A recent case in the Commonwealth Court of Pennsylvania touched on two interesting aspects of the PA workers’ compensation system. First, the Court dealt with the offset for Social Security Old Age benefits (personally, I find “Social Security Retirement” benefits a bit less offensive), under Section 204(a) of the Pennsylvania Workers’ Compensation Act. Second, the role and importance of a post-injury conviction, in the context of the vocational process, was considered.
The case we are discussing is Sadler v. Philadelphia Coca-Cola (Workers’ Compensation Appeal Board). Obviously a serious injury, the workers’ comp insurance carrier accepted “’a right pinky finger amputation,’ ‘distal radioulnar joint subluxation, ECU tendinopathy, pisotriquetral joint arthritis resulting in pisiform excision, right wrist DRUJ resection’ and ‘right transverse process fractures of L2-3 and L4, contusion to the right gluteal region/right hip, fracture of the right 6th rib and right leg radiculitis, . . . and low back sprain.’” After the injury, while receiving temporary total disability (TTD) benefits, the injured worker applied for Social Security Retirement (SSR) benefits (and, in turn, the insurance company filed a Notice of Offset, reducing the TTD payments based on 50% of the SSR benefits). Also subsequent to the work injury, the injured worker was convicted of a Class II Felony and incarcerated for some period of time.
As frequently happens, the workers’ compensation insurance carrier had the injured worker evaluated for an “Independent Medical Examination” (IME; the word “independent” being dubious, since it is the carrier who unilaterally selects the physician). After the IME doctor releases the injured worker to gainful employment, the insurance company retains a vocational counselor to prepare a Labor Market Survey (LMS), also known as an Earning Power Assessment (EPA). The insurer then files a Petition for Modification, based on the jobs found in the LMS/EPA (in addition to a Petition for Termination, which is not relevant to our discussion). Among other petitions not directly relevant, the injured worker filed a Petition to Review Benefit Offset.
After hearing all of the evidence, the Workers’ Compensation Judge (WCJ) granted the Petition for Modification and denied the Petition to Review Benefit Offset. The decision of the WCJ was affirmed by the Workers’ Compensation Appeal Board (WCAB).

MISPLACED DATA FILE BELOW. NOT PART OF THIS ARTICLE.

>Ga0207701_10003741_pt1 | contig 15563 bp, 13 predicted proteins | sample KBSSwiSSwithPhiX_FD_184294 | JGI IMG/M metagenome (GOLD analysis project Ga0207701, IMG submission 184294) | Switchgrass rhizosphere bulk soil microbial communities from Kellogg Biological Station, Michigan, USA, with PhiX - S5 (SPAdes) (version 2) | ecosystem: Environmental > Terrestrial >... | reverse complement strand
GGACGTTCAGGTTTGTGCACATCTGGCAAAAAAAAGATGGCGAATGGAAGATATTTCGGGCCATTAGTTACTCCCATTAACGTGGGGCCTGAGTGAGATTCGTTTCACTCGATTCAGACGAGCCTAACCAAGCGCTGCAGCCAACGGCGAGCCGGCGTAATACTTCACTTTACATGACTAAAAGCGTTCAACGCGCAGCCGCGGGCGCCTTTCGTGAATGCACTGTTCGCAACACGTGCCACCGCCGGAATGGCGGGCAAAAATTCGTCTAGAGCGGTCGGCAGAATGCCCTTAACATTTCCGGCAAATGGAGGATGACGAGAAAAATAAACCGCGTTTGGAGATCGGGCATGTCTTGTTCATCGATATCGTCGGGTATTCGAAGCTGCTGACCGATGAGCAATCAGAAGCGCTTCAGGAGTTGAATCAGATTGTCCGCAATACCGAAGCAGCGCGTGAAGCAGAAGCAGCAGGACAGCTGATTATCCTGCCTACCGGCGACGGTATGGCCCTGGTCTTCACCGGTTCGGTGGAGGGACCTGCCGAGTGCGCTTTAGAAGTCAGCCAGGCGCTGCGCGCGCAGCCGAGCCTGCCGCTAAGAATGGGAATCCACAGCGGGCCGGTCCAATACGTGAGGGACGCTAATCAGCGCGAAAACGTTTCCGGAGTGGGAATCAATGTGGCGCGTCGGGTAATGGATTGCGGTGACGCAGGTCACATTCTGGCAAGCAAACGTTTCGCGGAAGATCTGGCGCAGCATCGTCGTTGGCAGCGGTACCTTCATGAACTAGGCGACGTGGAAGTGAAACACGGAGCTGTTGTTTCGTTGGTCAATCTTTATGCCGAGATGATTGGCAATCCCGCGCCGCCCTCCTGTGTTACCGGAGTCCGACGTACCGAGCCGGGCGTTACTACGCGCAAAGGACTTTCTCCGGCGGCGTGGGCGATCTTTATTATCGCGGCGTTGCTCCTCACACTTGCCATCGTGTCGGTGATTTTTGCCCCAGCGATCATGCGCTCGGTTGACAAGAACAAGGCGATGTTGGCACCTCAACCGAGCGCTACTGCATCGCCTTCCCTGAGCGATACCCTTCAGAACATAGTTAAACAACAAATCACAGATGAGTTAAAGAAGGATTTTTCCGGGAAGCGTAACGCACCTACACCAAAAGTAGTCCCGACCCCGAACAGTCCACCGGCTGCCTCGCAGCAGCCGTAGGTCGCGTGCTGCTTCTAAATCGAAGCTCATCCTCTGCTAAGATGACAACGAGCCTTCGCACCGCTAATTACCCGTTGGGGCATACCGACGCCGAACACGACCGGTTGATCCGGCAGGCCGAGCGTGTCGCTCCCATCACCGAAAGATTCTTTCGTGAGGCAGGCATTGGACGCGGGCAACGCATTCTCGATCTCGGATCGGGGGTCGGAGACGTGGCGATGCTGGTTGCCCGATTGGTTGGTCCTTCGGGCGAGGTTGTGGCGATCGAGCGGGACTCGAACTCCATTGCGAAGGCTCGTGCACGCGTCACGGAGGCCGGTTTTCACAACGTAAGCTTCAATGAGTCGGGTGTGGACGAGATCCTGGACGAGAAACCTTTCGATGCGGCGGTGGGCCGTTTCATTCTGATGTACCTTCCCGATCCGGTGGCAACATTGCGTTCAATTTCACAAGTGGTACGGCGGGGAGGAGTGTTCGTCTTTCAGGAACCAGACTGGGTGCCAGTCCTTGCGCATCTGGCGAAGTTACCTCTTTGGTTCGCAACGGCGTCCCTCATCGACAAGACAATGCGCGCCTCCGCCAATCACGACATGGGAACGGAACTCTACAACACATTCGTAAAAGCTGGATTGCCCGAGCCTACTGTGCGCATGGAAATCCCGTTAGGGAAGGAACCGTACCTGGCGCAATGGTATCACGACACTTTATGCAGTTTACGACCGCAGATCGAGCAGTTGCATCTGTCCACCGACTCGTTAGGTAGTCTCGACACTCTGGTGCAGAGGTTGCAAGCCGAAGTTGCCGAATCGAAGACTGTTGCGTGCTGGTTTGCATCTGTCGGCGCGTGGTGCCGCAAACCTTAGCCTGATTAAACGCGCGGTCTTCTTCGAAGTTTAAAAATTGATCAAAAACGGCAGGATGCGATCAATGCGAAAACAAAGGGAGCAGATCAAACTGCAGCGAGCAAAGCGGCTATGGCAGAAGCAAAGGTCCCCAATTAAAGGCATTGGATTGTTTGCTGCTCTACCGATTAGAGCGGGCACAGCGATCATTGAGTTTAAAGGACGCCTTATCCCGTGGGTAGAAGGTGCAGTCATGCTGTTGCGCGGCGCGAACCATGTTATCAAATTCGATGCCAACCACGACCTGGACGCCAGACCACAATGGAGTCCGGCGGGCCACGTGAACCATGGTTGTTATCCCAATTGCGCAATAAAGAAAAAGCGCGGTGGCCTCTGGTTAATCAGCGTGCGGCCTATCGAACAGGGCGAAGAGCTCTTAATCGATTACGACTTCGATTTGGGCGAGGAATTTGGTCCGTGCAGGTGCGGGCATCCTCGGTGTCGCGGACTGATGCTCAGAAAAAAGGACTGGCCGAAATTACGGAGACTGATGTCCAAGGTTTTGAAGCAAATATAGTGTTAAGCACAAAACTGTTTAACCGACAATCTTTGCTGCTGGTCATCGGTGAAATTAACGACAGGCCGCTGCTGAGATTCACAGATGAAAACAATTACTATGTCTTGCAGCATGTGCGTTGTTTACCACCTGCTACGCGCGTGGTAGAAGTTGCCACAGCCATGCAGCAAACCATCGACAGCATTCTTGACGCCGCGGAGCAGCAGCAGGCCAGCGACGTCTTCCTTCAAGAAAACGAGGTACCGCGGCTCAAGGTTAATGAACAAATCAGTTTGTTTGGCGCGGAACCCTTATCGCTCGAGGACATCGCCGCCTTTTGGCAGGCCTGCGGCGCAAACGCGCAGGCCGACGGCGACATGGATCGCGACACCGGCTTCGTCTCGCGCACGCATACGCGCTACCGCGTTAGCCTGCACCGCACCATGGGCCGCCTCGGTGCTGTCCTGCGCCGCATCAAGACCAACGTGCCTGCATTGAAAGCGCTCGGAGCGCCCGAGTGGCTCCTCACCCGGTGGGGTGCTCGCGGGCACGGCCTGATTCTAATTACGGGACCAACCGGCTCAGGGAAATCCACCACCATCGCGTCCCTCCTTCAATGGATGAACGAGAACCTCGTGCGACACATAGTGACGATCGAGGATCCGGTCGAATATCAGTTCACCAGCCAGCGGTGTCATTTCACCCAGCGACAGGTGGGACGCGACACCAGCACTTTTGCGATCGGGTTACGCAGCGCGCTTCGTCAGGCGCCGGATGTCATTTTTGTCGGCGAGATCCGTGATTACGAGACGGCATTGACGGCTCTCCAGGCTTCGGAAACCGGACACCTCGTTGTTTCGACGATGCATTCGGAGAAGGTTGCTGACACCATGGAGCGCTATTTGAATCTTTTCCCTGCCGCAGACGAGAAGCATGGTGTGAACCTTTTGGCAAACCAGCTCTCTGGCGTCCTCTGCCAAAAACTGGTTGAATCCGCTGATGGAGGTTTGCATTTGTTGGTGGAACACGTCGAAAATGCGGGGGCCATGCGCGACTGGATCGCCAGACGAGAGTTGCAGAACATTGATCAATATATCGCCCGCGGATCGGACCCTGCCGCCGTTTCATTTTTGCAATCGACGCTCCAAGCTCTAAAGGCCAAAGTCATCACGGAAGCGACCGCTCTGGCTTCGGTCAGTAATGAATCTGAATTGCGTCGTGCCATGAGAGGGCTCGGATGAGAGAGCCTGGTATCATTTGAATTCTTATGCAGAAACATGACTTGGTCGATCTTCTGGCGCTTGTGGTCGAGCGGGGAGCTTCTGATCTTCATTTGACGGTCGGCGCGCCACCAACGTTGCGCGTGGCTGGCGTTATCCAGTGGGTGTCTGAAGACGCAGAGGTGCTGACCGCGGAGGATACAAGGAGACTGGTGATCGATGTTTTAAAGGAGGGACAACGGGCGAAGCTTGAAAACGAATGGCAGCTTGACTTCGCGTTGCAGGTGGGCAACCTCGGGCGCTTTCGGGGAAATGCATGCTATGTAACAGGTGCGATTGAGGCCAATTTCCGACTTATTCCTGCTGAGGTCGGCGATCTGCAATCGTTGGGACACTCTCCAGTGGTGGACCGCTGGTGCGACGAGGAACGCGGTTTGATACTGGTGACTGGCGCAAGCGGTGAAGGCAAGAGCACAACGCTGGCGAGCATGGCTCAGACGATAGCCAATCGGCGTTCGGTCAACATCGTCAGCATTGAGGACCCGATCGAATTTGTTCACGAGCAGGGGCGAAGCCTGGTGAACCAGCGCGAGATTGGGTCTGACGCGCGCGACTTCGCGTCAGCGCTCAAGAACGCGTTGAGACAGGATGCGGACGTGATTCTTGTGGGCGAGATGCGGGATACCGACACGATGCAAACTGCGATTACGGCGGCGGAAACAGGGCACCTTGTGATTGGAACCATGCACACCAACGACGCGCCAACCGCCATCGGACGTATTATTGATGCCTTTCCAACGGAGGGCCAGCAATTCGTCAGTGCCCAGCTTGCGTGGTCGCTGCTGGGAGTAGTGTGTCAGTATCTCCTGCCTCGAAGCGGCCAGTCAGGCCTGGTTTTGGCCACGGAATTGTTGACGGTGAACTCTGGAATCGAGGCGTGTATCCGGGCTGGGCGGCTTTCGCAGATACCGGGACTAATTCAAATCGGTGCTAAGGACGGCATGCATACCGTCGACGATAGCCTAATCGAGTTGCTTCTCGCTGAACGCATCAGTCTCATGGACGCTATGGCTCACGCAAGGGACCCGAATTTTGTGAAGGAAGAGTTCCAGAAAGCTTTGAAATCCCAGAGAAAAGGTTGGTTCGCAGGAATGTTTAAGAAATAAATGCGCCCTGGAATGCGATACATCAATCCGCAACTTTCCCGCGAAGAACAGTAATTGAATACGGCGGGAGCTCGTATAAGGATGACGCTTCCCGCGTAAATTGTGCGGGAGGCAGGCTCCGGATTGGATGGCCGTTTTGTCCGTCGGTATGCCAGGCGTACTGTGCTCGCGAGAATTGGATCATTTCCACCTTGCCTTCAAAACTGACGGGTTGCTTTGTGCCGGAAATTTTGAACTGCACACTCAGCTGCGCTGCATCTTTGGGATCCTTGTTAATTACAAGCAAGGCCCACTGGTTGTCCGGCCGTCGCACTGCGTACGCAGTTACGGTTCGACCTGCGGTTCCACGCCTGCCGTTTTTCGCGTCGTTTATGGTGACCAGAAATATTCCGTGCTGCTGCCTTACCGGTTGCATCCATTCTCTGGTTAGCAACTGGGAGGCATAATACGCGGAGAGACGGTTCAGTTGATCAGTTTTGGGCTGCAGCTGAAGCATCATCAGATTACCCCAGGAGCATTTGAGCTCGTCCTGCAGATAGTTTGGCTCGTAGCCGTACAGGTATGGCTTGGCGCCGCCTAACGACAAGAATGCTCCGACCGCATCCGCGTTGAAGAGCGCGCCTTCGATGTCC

Upon further appeal, the decision was also affirmed by the Commonwealth Court of Pennsylvania. As we previously addressed in this blog, a prior constitutional challenge to the offset for SSR benefits was unsuccessful. Here, since the injured worker was only employed by Coca Cola for four weeks before the injury, it was alleged that such an offset was unconstitutional as it applied in this case. Specifically, it was argued that the application of the offset here violated the equal protection clause (an argument not addressed in the prior case discussed in our blog).
Initially, the Court agreed that there was “a legislative classification for unequal distribution of benefits or burdens.” The next step in the analysis, said the Court, was to determine the standard of review; there was no dispute this would be the rational basis standard. In a precursor to the ultimate finding, the Court observed that “Legislative classifications subject to rational basis scrutiny enjoy a strong presumption of validity.”
Finding that there was some legitimate reason for the classification, “even if its soundness or wisdom might be deemed questionable,” the Court found the offset under Section 204(a) to pass Constitutional muster. As to the issue of the injured worker only being employed for four weeks before the injury, the Court noted that the SSR offset is 50%, not 100%. The Court reasoned that this reduction considers the varying employment durations which could be at issue. Though 50% “is not a perfect fit” it does reflect the differences in duration of employment from case to case.
The second aspect of this decision, the requirement that a job in a LMS/EPA be “open and available,” has also been discussed previously in our blog. The question becomes whether the felony conviction, which occurred AFTER the work injury, should be considered in whether a job is “available” to the injured worker. Obviously, a felony conviction may be highly relevant in whether a job available.
Analogizing to a medical condition arriving after a work-related injury, the Court agreed with the WCJ and the WCAB, that what happens after the work injury (a felony conviction or a subsequent medical condition) does NOT have to be considered with regard to whether a job is “available” to an injured worker. As the Court noted, while discussing precedent, “for a limitation on a claimant’s ability to work generally or on the availability of a particular position to be considered by a WCJ, the limitation must be related to the work injury, particularly if the limitation arises from events occurring after the work injury.” Otherwise, the loss in earnings is not related to the work injury, but to this subsequent issue (for which the workers’ comp insurer should not have to be responsible).